My Wife's Thompson Tiger

| July/August 2001

4001 Foxrun Road Powhatan, Virginia 23130-4833

How could I have known when I introduced my wife to him as he sat under that old oak tree that she would fall in love with him instantly! I should have suspected that she would, though. Flyn loves all of the other 'guys' (as she calls them) who live in our barn. I guess I had no other choice when I brought him home for her anniversary present a few years ago! She was thrilled, and he turned out to be a real tigera J. Thompson & Sons, 4 HP Tiger that is one of two engines my wife owns!

According to the owner of the old farm near Goochland, Virginia, where we found the engine, the Tiger had been sitting sinking into the ground under the oak tree since he was a boy more than fifty years ago. The Tiger was rusted solid and was missing part of its oiler and muffler. After metal detecting for about 50 yards around the tree, we located the missing partsin pieces.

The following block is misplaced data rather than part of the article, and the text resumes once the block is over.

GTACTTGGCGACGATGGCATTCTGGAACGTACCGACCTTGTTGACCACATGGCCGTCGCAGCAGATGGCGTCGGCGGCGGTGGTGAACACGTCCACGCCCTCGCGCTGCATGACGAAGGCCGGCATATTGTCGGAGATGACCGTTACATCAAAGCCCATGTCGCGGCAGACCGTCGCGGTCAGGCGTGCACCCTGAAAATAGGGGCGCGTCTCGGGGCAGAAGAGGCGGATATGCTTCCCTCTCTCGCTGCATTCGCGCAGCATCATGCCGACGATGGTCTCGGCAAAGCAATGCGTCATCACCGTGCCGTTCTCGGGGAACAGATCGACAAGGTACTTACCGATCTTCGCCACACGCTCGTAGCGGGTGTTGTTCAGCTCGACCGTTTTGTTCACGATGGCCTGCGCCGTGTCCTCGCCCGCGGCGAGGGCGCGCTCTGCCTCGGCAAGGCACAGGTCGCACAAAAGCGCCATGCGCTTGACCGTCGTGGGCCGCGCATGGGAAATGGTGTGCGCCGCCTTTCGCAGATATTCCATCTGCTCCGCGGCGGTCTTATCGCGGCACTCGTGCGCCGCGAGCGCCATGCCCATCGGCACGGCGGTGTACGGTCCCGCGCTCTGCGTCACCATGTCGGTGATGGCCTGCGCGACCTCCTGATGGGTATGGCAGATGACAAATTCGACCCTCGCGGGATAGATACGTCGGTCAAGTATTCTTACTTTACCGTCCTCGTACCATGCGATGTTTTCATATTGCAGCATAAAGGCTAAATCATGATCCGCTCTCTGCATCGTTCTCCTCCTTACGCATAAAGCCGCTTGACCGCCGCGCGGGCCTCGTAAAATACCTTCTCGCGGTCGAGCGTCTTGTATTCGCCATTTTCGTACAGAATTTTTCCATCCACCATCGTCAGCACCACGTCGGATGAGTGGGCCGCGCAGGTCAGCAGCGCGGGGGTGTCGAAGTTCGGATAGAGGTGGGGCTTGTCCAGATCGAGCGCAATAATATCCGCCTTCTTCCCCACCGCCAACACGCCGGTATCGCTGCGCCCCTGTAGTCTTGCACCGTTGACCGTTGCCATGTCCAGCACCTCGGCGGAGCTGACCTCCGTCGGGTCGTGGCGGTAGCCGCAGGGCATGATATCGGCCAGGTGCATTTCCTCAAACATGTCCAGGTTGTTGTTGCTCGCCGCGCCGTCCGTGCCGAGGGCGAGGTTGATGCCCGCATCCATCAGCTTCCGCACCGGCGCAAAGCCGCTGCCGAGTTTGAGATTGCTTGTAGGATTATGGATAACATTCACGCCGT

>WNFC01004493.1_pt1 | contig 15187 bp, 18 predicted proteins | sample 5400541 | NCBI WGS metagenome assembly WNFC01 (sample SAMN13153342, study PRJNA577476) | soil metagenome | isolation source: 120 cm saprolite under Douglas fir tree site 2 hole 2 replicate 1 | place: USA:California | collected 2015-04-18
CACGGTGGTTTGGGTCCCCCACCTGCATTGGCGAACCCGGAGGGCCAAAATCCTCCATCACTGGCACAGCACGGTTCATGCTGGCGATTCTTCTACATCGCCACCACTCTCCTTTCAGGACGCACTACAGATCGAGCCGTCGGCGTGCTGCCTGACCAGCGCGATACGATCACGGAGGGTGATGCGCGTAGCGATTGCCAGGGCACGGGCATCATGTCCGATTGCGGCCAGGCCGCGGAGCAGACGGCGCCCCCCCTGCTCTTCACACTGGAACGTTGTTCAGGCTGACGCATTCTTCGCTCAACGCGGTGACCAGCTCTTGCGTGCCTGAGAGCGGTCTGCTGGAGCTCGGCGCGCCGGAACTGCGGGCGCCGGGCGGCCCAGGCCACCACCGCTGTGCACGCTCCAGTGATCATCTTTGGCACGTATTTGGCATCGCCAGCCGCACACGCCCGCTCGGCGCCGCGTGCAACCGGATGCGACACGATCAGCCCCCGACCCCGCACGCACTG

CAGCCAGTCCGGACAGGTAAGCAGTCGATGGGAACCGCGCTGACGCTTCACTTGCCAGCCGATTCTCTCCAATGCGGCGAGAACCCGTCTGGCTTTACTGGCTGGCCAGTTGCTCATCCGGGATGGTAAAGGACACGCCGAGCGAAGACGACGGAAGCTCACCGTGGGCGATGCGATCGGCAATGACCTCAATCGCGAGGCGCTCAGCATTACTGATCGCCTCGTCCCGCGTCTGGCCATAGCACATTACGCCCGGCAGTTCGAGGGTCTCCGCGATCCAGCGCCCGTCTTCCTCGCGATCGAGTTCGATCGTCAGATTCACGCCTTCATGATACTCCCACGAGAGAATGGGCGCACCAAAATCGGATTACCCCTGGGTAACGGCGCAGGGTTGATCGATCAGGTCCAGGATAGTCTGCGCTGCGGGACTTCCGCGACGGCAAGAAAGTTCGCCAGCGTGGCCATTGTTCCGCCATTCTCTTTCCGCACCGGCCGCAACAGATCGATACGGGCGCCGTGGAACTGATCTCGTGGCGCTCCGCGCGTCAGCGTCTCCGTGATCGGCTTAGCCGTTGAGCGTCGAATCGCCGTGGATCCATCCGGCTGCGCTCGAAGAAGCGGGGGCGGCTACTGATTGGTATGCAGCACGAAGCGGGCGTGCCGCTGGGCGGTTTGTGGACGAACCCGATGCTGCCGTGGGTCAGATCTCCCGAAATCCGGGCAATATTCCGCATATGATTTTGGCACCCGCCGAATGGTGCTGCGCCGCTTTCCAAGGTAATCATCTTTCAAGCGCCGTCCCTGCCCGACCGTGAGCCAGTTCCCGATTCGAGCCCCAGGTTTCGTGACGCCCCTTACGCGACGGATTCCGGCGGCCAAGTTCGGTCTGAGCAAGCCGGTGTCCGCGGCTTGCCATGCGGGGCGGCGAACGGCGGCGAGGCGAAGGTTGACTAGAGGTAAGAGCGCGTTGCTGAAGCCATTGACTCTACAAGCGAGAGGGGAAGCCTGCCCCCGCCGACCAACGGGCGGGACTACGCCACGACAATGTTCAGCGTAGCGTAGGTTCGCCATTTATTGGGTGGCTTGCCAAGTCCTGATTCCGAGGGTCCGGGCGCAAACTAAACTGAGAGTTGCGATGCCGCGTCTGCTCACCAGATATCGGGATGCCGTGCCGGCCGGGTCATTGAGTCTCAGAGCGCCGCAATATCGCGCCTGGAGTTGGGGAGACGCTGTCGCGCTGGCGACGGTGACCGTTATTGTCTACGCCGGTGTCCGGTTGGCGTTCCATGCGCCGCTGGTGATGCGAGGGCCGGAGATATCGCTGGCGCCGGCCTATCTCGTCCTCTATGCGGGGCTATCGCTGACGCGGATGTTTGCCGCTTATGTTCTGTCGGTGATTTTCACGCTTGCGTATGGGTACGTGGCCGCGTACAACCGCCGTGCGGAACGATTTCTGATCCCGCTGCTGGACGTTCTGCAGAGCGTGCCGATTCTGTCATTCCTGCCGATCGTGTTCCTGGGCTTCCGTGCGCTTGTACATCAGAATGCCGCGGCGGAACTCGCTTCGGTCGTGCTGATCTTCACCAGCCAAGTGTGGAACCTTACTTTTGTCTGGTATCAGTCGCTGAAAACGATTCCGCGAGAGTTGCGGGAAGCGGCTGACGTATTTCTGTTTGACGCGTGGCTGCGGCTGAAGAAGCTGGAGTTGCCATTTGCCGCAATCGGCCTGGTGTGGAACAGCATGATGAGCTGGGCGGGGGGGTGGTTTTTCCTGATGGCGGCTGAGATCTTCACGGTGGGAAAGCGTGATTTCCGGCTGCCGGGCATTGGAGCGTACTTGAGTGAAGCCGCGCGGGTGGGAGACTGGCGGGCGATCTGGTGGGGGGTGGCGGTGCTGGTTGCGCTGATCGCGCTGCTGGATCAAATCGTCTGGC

We soaked the Tiger in wintergreen and penetrating oils, disassembling it easily, and heated the cylinder to press the piston out with a 20-ton jack. The cylinder had to be bored and required two sleeves because of its length. We fabricated the cam follower bracket, first using a wooden pattern until it 'looked right,' and then making the bracket from steel. We welded the broken pieces of the muffler back together, as well as a crack in the engine base, and then sandblasted and primed the entire engine.

The timing in particular was unusual on the engine. We discovered this after repeatedly trying to roll the engine over on a hot, steamy Virginia summer day! The contact point was fastened onto the flywheel with the other point on a moveable insulated bracket on the engine's main bearing. The time this point made contact was varied by a spring loaded rod connected to the side of the water hopper. This rod retards the timing, although the contact makes every full revolution.

We painted the engine with a medium green and mounted it on old heart pine skids with trucks underneath. We also contacted Bart Cushing for a copy of the color scheme and pattern he used to paint the decal on his 6 HP Tiger. Brian Bambrook had our decal made for us from the cover of an owner's instruction manual he had for a Thompson engine. According to my wife, the Tiger is a real 'hunk' (about 1,000 lbs.), and she enjoys taking him out occasionally to show him off at the local shows!


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